The Transpac lost one of its most high-profile entries today, as Lending Club 2‘s co-skippers, Renaud Laplanche and Ryan Breymaier, have decided to preempt their scheduled Saturday start and leave at noon today, independently, in order to take advantage of favorable winds being generated by a low pressure system.
The change of plans means that the 105-ft maxi tri will be gunning for the outright Los Angeles-to-Hawaii record set in 2005 by Frenchman Olivier de Kersauson and crew aboard the 110-foot trimaran Geronimo (4d, 19h, 31m, 37s), which is 14 hours faster than the Transpac race record set in 1997 by the 86-ft maxi cat Explorer (5d, 9h, 20m).
"For the past week Renaud and Ryan, along with navigator Boris Herrmann, have been carefully watching the weather," writes Nicola Breymaier, "and concluded the weather window for the race start will not offer the right conditions for a fast race. At the same time they noted a low pressure system offering ideal conditions for an extremely fast crossing if the boat were to leave immediately."
She reminds us that Laplanche and her husband narrowly missed breaking the race record aboard a different boat (32 feet shorter) during the 2013 Transpac, at least partly due to having to dodge "debris as large as tree trunks and telephone poles," some of which damaged one of the boat’s daggerboards.
Since March, when Laplanche and Breymaier chartered the monstrous tri — whose mast is 140 feet high! — they’ve broken both the Cowes (GBR)-to-Dinard (FRA) and Newport-to-Bermuda records. Thanks to the tri’s Yellowbrick tracker, you can follow their progress toward Hawaii here.
For a look at how the monster tri moves offshore, check out this video clip from the Cowes-Dinard sprint. Courtesy LC Smith
Lending Club’s exit from the Transpac means the multihull division will be made up exclusively by Gunboats: Chim Chim, a 62-footer, and two 66-footers, Extreme H2O and Phaedo.
If news of Hawaii record attempts is giving you a sense of déjà vu, it may be because just last month another of the world’s fastest multihulls, the 60-ft foiling tri L’Hydroptère, attempted unsuccessfully to break the outright L.A.-Honolulu record.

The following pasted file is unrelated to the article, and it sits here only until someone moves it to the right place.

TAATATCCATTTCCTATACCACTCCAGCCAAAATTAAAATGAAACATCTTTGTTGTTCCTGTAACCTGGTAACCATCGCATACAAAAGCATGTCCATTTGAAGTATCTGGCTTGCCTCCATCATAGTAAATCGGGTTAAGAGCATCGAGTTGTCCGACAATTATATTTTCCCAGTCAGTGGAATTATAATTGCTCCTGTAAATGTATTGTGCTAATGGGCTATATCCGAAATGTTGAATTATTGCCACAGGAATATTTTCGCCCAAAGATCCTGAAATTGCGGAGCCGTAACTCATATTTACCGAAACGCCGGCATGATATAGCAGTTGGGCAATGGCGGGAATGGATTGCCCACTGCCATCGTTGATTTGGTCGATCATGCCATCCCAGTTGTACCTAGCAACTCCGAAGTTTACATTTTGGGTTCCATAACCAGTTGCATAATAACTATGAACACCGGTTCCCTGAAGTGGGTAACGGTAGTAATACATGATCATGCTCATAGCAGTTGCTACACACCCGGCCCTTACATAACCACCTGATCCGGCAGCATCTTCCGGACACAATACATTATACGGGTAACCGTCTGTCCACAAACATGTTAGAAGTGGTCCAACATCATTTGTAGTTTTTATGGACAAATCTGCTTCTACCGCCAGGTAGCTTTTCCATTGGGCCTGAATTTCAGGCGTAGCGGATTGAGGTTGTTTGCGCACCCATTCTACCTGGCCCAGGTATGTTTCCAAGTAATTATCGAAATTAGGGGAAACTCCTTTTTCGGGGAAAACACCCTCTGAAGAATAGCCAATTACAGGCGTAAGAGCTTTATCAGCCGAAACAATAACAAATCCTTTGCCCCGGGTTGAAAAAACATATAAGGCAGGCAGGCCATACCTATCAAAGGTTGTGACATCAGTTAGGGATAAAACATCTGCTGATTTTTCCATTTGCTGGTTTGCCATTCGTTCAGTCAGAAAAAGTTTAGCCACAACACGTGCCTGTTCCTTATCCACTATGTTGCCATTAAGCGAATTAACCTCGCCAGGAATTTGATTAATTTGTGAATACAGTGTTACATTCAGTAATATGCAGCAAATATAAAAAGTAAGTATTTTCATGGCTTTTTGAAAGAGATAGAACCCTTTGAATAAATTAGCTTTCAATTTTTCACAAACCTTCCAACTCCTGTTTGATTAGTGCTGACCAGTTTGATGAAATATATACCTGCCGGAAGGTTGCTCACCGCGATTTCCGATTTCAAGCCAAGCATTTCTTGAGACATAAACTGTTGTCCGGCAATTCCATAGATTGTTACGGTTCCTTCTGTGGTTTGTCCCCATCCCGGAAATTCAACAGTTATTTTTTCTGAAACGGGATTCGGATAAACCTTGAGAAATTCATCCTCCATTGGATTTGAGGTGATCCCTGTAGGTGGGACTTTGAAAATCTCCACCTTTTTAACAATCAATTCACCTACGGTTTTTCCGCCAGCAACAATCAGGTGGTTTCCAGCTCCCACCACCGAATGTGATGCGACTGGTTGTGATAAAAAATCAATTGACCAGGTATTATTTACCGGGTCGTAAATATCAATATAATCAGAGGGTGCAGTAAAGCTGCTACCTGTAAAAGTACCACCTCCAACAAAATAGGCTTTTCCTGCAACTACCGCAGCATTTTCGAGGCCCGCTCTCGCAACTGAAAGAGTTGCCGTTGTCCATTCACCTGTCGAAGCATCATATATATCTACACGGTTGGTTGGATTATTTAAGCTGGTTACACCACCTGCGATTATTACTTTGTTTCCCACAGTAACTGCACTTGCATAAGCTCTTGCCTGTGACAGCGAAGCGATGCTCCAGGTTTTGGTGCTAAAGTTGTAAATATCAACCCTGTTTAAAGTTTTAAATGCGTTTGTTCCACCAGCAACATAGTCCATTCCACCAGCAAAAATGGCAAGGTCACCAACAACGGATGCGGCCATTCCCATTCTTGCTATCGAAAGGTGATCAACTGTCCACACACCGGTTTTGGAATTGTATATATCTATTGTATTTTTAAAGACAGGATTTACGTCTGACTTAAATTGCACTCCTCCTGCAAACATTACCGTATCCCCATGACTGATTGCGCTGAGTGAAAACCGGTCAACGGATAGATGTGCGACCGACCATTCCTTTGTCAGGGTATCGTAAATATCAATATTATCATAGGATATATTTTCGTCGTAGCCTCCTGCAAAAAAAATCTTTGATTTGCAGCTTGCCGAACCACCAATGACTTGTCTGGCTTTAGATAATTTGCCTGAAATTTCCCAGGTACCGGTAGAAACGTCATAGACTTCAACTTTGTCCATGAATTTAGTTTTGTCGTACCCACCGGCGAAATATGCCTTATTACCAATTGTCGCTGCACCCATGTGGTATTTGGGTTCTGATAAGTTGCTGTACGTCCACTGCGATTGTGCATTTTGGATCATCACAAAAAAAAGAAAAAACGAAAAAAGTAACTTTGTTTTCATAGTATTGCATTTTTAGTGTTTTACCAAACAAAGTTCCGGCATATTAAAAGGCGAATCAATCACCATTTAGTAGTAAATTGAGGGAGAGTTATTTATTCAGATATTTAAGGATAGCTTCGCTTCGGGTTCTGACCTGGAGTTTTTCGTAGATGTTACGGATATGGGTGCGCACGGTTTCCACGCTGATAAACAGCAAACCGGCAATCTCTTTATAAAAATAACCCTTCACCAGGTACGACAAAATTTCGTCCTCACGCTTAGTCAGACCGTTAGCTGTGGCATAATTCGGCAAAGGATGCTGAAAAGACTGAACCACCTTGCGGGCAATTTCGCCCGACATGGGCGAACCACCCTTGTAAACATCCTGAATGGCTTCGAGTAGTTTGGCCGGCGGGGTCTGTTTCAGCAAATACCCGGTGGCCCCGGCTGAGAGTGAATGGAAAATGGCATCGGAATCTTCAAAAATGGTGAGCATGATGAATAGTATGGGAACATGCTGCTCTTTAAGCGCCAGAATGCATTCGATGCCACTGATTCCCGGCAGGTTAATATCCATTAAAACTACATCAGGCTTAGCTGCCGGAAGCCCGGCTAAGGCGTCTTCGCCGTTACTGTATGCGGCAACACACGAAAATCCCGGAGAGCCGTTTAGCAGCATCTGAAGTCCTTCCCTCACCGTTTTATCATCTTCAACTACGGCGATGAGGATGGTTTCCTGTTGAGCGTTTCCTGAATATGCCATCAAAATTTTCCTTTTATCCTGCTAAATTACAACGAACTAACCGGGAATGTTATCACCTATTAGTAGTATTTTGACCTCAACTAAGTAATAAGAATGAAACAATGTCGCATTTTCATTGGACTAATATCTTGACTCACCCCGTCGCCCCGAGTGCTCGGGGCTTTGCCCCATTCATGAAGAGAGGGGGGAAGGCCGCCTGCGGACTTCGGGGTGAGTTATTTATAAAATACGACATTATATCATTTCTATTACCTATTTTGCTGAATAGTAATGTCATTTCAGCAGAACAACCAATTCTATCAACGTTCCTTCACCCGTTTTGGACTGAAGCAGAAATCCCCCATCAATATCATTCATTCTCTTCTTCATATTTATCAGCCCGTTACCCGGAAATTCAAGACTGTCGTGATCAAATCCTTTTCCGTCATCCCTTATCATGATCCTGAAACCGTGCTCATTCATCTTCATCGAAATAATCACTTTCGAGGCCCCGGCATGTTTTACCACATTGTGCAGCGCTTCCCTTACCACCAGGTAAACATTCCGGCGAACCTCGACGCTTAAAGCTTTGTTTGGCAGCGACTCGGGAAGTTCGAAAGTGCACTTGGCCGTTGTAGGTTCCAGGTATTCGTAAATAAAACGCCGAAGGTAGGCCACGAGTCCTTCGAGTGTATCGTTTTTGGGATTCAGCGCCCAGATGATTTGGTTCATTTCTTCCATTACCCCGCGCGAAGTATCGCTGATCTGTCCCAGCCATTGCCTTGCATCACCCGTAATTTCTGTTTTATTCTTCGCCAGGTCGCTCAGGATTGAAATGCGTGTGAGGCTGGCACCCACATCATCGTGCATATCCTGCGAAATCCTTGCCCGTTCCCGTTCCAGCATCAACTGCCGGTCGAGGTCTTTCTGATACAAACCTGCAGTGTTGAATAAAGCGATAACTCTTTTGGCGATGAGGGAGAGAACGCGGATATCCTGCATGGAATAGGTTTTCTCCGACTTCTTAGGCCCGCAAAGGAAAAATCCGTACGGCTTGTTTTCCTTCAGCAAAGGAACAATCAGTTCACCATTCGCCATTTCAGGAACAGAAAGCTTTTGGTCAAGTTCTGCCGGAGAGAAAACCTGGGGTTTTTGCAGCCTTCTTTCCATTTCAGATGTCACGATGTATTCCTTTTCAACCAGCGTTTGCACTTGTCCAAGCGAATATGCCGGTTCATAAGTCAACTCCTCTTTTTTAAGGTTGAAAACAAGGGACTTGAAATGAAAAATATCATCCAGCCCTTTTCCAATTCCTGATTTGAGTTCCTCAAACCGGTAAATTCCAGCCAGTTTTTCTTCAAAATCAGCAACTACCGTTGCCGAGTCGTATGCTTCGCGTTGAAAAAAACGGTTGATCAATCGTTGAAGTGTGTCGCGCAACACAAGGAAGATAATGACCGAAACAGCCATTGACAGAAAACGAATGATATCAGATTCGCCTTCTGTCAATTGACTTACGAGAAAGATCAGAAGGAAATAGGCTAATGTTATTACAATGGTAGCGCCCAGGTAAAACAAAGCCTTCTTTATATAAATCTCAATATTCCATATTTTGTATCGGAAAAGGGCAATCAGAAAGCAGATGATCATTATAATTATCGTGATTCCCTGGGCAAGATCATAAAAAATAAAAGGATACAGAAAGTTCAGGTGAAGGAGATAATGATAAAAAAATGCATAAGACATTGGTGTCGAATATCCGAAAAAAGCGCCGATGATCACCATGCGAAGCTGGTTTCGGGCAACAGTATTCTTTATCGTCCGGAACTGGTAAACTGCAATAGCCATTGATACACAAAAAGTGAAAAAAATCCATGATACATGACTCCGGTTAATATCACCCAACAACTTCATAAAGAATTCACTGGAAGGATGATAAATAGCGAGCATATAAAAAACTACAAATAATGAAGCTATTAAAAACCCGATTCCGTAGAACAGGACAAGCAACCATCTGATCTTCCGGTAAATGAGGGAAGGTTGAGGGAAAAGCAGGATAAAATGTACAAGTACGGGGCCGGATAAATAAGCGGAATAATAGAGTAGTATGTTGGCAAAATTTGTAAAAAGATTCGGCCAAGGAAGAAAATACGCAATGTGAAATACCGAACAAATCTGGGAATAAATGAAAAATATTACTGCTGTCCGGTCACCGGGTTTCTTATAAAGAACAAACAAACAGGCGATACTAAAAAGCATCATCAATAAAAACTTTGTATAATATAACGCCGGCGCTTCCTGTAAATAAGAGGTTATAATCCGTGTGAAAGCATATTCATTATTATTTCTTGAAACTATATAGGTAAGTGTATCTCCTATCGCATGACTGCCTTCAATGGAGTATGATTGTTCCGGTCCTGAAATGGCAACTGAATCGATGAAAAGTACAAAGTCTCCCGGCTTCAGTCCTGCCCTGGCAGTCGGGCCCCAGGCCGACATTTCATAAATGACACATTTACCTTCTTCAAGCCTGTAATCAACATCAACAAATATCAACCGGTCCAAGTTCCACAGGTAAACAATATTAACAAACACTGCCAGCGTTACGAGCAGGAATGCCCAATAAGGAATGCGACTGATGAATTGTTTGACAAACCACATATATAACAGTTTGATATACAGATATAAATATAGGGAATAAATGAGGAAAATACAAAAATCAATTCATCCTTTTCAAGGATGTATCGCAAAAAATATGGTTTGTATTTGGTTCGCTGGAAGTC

Should diesel engines be operated differently when they get older?
With the publisher’s Leopard 45 ‘ti Profligate about to leave the yacht management program at BVI Yacht Charters in Tortola for her new home at Antigua’s Jolly Harbor, we’re getting different professional advice on how her diesel engines should be treated. Marine mechanics tell us that boat diesels frequently go bad or have major problems at about 4,000 hours — but only because they haven’t had sufficient use. Unlike gas engines, diesels not only need to be used hard, they need to be used often. Lack of hard use hasn’t been a problem with ‘ti Profligate’s Yanmar 56-hp diesels, which despite still looking almost brand new, have more than 10,000 hours on them. They continue to run great and hardly burn any oil.
Nonetheless, Antonio, the terrific head of maintenance at BVI Yacht Charters, told us that because the engines now have over 10,000 hours, we shouldn’t run them at over 2,000 rpm, about 500 rpm less than we’ve normally run them."Nonsense," says Joe, who has been a lifelong marine mechanic, and whose backyard dock will be ‘ti Profligate’s new home. "Not running them at higher rpms is what will prematurely damage them."
So who is right?
Joe’s point of view seems to represent conventional wisdom, but has been nonetheless contradicted by the experience of Steve Schmidt of the Santa Cruz 70 Hotel California too. Schmidt, who worked in Silicon Valley before taking off cruising many years ago, tells us that his 75-hp Yanmar has 17,000 hours on it, and has been used almost exclusively for charging the boat’s batteries. In other words, extreme engine abuse.
If you know your diesels, we’d love to get your opinion.